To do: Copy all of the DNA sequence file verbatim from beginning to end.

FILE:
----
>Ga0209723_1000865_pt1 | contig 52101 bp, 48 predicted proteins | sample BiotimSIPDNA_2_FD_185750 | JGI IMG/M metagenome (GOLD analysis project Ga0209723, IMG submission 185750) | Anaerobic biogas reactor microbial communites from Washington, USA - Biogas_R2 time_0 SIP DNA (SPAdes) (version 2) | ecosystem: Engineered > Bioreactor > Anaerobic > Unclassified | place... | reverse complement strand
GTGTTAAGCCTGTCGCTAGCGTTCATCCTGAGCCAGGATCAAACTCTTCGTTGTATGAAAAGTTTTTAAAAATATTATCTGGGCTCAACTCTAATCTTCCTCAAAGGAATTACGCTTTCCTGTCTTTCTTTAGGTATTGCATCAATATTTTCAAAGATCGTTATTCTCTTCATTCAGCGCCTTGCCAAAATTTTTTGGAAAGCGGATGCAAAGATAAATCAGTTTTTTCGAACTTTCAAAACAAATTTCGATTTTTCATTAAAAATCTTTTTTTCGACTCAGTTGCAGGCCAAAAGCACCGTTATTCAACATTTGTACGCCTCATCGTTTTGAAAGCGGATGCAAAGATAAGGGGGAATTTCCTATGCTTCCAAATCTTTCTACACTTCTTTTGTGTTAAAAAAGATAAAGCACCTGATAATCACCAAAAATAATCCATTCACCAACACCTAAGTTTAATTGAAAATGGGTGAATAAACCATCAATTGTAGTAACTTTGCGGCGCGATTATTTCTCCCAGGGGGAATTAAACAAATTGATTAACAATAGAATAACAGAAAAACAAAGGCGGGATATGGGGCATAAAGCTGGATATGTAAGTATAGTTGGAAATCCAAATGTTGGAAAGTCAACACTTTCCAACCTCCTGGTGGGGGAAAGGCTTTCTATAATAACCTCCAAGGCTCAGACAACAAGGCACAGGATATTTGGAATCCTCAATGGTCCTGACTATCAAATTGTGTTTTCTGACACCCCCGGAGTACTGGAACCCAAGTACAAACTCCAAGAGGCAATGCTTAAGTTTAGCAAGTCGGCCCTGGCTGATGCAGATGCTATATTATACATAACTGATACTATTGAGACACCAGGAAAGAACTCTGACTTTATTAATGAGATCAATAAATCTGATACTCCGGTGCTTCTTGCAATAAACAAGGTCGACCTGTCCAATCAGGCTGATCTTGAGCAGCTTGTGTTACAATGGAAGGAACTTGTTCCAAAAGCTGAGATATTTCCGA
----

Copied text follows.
>Ga0209723_1000865_pt1 | contig 52101 bp, 48 predicted proteins | sample BiotimSIPDNA_2_FD_185750 | JGI IMG/M metagenome (GOLD analysis project Ga0209723, IMG submission 185750) | Anaerobic biogas reactor microbial communites from Washington, USA - Biogas_R2 time_0 SIP DNA (SPAdes) (version 2) | ecosystem: Engineered > Bioreactor > Anaerobic > Unclassified | place... | reverse complement strand
GTGTTAAGCCTGTCGCTAGCGTTCATCCTGAGCCAGGATCAAACTCTTCGTTGTATGAAAAGTTTTTAAAAATATTATCTGGGCTCAACTCTAATCTTCCTCAAAGGAATTACGCTTTCCTGTCTTTCTTTAGGTATTGCATCAATATTTTCAAAGATCGTTATTCTCTTCATTCAGCGCCTTGCCAAAATTTTTTGGAAAGCGGATGCAAAGATAAATCAGTTTTTTCGAACTTTCAAAACAAATTTCGATTTTTCATTAAAAATCTTTTTTTCGACTCAGTTGCAGGCCAAAAGCACCGTTATTCAACATTTGTACGCCTCATCGTTTTGAAAGCGGATGCAAAGATAAGGGGGAATTTCCTATGCTTCCAAATCTTTCTACACTTCTTTTGTGTTAAAAAAGATAAAGCACCTGATAATCACCAAAAATAATCCATTCACCAACACCTAAGTTTAATTGAAAATGGGTGAATAAACCATCAATTGTAGTAACTTTGCGGCGCGATTATTTCTCCCAGGGGGAATTAAACAAATTGATTAACAATAGAATAACAGAAAAACAAAGGCGGGATATGGGGCATAAAGCTGGATATGTAAGTATAGTTGGAAATCCAAATGTTGGAAAGTCAACACTTTCCAACCTCCTGGTGGGGGAAAGGCTTTCTATAATAACCTCCAAGGCTCAGACAACAAGGCACAGGATATTTGGAATCCTCAATGGTCCTGACTATCAAATTGTGTTTTCTGACACCCCCGGAGTACTGGAACCCAAGTACAAACTCCAAGAGGCAATGCTTAAGTTTAGCAAGTCGGCCCTGGCTGATGCAGATGCTATATTATACATAACTGATACTATTGAGACACCAGGAAAGAACTCTGACTTTATTAATGAGATCAATAAATCTGATACTCCGGTGCTTCTTGCAATAAACAAGGTCGACCTGTCCAATCAGGCTGATCTTGAGCAGCTTGTGTTACAATGGAAGGAACTTGTTCCAAAAGCTGAGATATTTCCGA